But since I refuse to ever be at a loss for words, and on that day I refused to give in to Mrs. Tomita’s assumption that by placing me at this table that I would automatically stop talking during class, I was not going to give up. I was determined to engage them in conversation. So, I decided to start over, and not with something as vague as “Hi.” I mean, who at that age can use “Hi” as a conversation starter anyway? Two 13 year olds can spend seven full minutes while passing between classes just saying “Hi” in increasingly shy and uncomfortable ways. No, I decided I would blow their awkwardly intelligent minds with an opening gambit that they could never imagine would ever come out of a girl’s mouth. I said, “So, did you see Doctor Who last night?”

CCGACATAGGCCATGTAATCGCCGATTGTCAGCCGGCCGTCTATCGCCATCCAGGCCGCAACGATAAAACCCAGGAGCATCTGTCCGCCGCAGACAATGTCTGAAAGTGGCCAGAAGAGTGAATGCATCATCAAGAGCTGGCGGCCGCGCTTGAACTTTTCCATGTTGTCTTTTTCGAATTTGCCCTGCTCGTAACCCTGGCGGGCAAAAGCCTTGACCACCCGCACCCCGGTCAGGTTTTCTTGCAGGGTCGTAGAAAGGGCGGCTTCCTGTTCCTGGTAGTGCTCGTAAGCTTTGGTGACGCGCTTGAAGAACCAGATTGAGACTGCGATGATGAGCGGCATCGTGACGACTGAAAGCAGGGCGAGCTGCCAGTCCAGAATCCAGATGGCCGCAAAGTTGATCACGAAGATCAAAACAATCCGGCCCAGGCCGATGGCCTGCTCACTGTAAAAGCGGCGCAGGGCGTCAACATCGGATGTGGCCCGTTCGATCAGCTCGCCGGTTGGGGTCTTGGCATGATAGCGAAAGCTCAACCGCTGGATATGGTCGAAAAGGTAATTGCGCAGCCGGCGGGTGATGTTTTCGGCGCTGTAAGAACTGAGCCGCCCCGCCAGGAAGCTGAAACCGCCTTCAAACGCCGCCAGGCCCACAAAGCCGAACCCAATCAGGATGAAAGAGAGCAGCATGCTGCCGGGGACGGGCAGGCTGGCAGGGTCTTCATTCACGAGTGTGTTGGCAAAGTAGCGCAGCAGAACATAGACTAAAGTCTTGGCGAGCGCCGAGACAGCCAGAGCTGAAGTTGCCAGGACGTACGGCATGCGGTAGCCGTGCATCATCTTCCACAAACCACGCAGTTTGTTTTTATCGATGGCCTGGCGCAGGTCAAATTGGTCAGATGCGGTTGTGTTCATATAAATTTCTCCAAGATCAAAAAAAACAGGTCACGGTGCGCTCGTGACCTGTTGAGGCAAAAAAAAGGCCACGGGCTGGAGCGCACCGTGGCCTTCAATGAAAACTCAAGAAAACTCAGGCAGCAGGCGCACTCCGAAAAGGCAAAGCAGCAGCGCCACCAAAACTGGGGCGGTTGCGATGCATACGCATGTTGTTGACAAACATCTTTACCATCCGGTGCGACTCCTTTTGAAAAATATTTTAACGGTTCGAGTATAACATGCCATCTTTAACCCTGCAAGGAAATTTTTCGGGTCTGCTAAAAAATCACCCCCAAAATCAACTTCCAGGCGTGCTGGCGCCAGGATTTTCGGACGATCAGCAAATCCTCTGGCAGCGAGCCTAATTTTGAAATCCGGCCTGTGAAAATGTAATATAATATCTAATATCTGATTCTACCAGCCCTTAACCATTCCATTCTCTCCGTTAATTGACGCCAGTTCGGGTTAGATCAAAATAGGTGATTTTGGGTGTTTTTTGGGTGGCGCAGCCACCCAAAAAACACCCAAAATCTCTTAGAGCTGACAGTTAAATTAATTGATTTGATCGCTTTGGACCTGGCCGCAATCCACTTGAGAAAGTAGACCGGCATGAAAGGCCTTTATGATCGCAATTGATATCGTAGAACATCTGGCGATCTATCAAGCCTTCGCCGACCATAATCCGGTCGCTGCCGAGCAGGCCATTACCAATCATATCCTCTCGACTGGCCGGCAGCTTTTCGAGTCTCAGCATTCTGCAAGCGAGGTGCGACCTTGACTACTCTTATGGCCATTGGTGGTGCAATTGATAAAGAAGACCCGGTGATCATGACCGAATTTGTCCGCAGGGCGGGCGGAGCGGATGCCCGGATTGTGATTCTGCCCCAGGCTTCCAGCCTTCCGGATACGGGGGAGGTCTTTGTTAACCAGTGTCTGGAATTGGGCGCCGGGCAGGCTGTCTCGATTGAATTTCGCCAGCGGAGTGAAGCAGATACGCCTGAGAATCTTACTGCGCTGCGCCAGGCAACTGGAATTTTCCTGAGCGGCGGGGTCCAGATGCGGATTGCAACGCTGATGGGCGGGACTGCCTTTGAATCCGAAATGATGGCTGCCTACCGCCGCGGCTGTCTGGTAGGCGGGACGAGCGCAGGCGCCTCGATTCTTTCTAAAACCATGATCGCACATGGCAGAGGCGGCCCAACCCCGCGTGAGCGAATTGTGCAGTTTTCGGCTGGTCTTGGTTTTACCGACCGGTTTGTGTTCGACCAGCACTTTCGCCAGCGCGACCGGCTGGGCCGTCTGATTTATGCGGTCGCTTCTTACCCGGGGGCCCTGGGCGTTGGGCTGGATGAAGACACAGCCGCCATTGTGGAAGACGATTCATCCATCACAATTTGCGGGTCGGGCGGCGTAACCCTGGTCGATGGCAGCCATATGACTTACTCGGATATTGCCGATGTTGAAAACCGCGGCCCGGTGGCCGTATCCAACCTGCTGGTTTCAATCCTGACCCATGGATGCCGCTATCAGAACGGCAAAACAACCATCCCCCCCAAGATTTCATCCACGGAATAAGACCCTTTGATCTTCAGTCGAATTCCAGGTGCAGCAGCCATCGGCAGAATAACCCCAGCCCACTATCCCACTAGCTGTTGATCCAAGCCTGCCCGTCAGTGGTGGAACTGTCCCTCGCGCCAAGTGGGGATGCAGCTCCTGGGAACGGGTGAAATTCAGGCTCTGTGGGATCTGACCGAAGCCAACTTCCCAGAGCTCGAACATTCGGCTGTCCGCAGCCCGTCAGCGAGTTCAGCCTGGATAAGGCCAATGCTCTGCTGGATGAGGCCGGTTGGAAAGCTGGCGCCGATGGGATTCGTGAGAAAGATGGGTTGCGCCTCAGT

I wasn’t trying to insult them or tease them in anyway. I was just trying to find common ground. Because I had actually seen Doctor Who the night before… and the night before that… and the night before that. In fact, I had seen Doctor Who most Monday through Friday nights in the half-hour before my family ate dinner for a few years at that point. It started because my older brother usually dictated use of the remote control at that time of day. But then I ended up honestly enjoying it. First, I was amused by K-9, the loyal talking robot dog. Then, I started to like Sarah Jane Smith, the Doctor’s proto-feminist companion.